A month after the educational concept of schools based on the iPad was first unveiled, the first seven ‘Steve JobsSchools’ have opened in the Netherlands. The Apple iPad is central to the groundbreaking educational effort, creating a “virtual school” with standard iOS apps tailored to meet the needs of students, parents and teachers.
While two of the schools expect to see the iPad replace text books, school schedules and traditional courses for all grades, the majority will initially start with early learners, according to the foundation promoting the effort…
The Netherlands towns involved in the initial phase of the project are: Amsterdam, Sneek, Breda, Almere, Emmen and Heenvliet, according to The Education for a New Era Foundation (O4NT).
The O4NT, which developed the guiding educational principles behind the schools, hopes to have at least twelve Steve JobsSchools open by the end of 2013 with O4NT International offering the curriculum to all Dutch-speaking students in early 2014.
The schools offer what O4NT claims is a “one-on-one student-iPad ratio” for attaining the 58 core goals established by the Dutch Ministry of Education. The iPad-centric education is more efficient because “schools are able to adapt to the needs of individual students rather than tailor lessons for the group,” writes AppleInsider.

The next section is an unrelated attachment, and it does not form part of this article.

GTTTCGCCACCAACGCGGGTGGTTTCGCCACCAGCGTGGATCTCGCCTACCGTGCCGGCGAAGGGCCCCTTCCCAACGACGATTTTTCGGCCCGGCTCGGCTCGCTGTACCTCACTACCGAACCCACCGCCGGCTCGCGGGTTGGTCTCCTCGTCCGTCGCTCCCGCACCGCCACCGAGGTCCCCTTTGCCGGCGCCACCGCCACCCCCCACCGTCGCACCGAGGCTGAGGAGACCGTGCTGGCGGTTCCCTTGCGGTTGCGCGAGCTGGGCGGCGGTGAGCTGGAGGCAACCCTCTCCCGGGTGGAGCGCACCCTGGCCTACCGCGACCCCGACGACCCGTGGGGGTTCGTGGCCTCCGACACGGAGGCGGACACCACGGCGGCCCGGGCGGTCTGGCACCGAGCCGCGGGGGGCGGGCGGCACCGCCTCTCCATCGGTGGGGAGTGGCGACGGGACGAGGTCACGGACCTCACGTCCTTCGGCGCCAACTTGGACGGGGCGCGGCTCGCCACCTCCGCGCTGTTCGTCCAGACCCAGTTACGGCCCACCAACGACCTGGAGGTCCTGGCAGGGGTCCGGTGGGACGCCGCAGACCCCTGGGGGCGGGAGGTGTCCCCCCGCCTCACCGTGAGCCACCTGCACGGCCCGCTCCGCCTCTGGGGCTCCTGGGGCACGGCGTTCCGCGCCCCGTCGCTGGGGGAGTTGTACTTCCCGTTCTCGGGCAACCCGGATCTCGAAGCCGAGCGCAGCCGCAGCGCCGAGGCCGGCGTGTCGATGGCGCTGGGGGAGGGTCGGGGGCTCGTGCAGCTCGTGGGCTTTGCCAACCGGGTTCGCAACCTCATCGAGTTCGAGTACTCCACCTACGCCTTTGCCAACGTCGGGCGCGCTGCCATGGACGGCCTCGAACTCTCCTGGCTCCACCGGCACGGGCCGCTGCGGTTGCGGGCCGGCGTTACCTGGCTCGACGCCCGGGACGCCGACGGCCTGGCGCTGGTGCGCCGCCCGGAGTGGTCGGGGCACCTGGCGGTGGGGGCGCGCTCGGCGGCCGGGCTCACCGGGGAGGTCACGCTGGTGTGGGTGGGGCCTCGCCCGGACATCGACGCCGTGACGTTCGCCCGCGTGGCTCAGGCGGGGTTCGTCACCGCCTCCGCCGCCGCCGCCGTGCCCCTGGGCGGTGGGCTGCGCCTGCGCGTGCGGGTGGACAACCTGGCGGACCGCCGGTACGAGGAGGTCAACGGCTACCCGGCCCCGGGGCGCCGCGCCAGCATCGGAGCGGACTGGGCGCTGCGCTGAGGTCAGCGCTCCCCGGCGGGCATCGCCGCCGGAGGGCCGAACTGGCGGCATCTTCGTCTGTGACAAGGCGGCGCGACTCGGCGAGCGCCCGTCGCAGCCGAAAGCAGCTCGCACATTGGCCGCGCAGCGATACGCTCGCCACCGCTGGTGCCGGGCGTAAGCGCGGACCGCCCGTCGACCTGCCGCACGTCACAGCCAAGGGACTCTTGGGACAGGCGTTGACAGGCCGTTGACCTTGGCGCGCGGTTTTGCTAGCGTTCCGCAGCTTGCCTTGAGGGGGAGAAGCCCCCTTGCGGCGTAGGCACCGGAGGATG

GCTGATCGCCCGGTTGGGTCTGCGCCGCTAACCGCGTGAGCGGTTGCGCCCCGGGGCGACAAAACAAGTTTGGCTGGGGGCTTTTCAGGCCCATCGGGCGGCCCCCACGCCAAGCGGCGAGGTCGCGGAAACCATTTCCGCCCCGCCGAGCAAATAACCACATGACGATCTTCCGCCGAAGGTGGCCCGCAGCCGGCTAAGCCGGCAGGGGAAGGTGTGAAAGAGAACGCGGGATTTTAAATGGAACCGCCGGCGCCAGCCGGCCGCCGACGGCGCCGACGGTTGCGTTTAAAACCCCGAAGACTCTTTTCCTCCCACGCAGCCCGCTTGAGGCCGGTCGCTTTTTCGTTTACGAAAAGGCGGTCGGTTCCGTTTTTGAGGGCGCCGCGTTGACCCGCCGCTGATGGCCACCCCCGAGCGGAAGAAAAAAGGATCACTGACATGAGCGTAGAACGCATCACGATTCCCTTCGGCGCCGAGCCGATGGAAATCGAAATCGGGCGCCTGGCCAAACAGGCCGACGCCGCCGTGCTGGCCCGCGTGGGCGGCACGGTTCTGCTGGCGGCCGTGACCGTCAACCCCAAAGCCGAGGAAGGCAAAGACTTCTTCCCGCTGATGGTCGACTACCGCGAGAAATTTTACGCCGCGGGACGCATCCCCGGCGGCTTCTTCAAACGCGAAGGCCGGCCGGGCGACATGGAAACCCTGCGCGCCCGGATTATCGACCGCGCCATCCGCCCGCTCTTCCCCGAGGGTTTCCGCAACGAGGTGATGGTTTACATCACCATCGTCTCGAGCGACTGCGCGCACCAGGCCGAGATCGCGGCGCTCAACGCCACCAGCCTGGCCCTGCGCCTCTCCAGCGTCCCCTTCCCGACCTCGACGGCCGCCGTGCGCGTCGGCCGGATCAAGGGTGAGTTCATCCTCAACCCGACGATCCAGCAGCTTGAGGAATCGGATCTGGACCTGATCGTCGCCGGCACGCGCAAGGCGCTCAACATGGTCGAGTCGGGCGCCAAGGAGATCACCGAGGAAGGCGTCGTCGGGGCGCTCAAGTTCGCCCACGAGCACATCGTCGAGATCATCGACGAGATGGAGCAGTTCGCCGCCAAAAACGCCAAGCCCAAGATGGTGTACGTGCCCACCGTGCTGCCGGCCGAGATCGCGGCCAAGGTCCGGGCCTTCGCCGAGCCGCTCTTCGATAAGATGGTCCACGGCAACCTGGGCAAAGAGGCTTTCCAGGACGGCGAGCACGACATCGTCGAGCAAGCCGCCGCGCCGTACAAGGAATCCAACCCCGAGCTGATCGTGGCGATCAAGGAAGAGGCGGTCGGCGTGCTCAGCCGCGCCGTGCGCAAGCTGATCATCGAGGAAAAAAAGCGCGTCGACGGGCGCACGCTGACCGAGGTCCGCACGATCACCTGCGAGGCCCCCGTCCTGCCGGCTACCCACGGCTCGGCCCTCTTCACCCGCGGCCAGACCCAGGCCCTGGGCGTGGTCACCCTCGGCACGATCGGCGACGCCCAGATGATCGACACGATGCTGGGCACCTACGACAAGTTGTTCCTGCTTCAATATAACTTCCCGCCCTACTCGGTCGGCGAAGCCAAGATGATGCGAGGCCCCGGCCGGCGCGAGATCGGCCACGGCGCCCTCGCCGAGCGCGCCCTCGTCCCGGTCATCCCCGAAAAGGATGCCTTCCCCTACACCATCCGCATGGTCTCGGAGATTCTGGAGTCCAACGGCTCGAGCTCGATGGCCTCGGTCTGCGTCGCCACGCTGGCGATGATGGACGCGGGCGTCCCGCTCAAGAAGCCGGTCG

Much of the interaction beyond the iPad is done with parents and teachers, the latter described as “coaches” because they support students instead of stand in front of the class, giving lessons.
A central app used in the schools is the sCoolSpace, which acts as a combination virtual schoolyard and Facebook social network. Instead of hanging out by the lockers or chasing other students, children digitally meet and communicate.
Special avatars allow Teacher “coaches” and students to use FaceTime, Skype or iMessage to interact. Coaches and parents can track a student’s progress and adjust the curriculum.
Here, check out this promo clip.
Other apps such as iDesk Learning Tracker seem the perfect tool for helicopter parents. Not only can parents and teachers check to see that Johnny or Susie is spending enough time in educational apps, but they can also tell how well they are performing scholastically against the rest of the class.
Finally, the iPad’s Calendar app is customized to create the “TikTiK sCoolTool,” letting parents better schedule family events around a student’s schedule and permitting students to know what the next day holds at the Steve JobsSchool.
Perhaps most unnerving, in an age when you don’t want all information about your kids revealed, is program’s ability to both record and then share everything about the students involved: grades, their location, their next day’s schedule, planned trips, etc.
While this level of personal information is likely secured behind some form of encryption, the store of data is a ripe target for malicious hackers.